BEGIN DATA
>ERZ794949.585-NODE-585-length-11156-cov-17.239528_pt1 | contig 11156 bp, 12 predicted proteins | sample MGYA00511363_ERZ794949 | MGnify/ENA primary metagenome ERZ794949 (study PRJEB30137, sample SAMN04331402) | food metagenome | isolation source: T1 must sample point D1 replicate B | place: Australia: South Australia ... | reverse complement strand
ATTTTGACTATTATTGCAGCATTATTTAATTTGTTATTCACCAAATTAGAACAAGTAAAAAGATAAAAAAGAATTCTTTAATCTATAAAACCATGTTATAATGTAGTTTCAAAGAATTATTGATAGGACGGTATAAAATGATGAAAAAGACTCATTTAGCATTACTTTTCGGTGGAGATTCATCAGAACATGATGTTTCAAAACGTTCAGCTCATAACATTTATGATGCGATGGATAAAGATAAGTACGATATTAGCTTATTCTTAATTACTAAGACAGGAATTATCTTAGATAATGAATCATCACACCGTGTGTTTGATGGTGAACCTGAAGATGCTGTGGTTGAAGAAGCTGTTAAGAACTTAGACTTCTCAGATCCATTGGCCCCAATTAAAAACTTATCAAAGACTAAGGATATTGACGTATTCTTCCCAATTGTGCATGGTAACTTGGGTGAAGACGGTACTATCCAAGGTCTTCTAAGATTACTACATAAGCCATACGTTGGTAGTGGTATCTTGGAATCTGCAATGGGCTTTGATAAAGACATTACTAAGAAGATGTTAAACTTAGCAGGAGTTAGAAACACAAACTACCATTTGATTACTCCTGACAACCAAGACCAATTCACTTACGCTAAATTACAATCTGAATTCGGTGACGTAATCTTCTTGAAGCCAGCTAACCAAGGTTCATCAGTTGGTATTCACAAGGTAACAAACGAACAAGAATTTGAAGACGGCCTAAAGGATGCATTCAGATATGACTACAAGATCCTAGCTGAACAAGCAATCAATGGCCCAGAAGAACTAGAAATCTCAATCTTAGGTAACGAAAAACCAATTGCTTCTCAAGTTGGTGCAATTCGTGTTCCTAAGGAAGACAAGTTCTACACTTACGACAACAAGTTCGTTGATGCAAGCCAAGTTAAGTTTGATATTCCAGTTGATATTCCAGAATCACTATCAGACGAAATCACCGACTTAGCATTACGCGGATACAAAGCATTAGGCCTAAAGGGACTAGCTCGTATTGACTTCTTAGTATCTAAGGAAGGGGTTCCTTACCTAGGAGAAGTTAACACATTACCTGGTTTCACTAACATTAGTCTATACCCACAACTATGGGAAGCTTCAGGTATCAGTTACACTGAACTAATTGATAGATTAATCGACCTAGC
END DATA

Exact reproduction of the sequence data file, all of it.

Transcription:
>ERZ794949.585-NODE-585-length-11156-cov-17.239528_pt1 | contig 11156 bp, 12 predicted proteins | sample MGYA00511363_ERZ794949 | MGnify/ENA primary metagenome ERZ794949 (study PRJEB30137, sample SAMN04331402) | food metagenome | isolation source: T1 must sample point D1 replicate B | place: Australia: South Australia ... | reverse complement strand
ATTTTGACTATTATTGCAGCATTATTTAATTTGTTATTCACCAAATTAGAACAAGTAAAAAGATAAAAAAGAATTCTTTAATCTATAAAACCATGTTATAATGTAGTTTCAAAGAATTATTGATAGGACGGTATAAAATGATGAAAAAGACTCATTTAGCATTACTTTTCGGTGGAGATTCATCAGAACATGATGTTTCAAAACGTTCAGCTCATAACATTTATGATGCGATGGATAAAGATAAGTACGATATTAGCTTATTCTTAATTACTAAGACAGGAATTATCTTAGATAATGAATCATCACACCGTGTGTTTGATGGTGAACCTGAAGATGCTGTGGTTGAAGAAGCTGTTAAGAACTTAGACTTCTCAGATCCATTGGCCCCAATTAAAAACTTATCAAAGACTAAGGATATTGACGTATTCTTCCCAATTGTGCATGGTAACTTGGGTGAAGACGGTACTATCCAAGGTCTTCTAAGATTACTACATAAGCCATACGTTGGTAGTGGTATCTTGGAATCTGCAATGGGCTTTGATAAAGACATTACTAAGAAGATGTTAAACTTAGCAGGAGTTAGAAACACAAACTACCATTTGATTACTCCTGACAACCAAGACCAATTCACTTACGCTAAATTACAATCTGAATTCGGTGACGTAATCTTCTTGAAGCCAGCTAACCAAGGTTCATCAGTTGGTATTCACAAGGTAACAAACGAACAAGAATTTGAAGACGGCCTAAAGGATGCATTCAGATATGACTACAAGATCCTAGCTGAACAAGCAATCAATGGCCCAGAAGAACTAGAAATCTCAATCTTAGGTAACGAAAAACCAATTGCTTCTCAAGTTGGTGCAATTCGTGTTCCTAAGGAAGACAAGTTCTACACTTACGACAACAAGTTCGTTGATGCAAGCCAAGTTAAGTTTGATATTCCAGTTGATATTCCAGAATCACTATCAGACGAAATCACCGACTTAGCATTACGCGGATACAAAGCATTAGGCCTAAAGGGACTAGCTCGTATTGACTTCTTAGTATCTAAGGAAGGGGTTCCTTACCTAGGAGAAGTTAACACATTACCTGGTTTCACTAACATTAGTCTATACCCACAACTATGGGAAGCTTCAGGTATCAGTTACACTGAACTAATTGATAGATTAATCGACCTAGC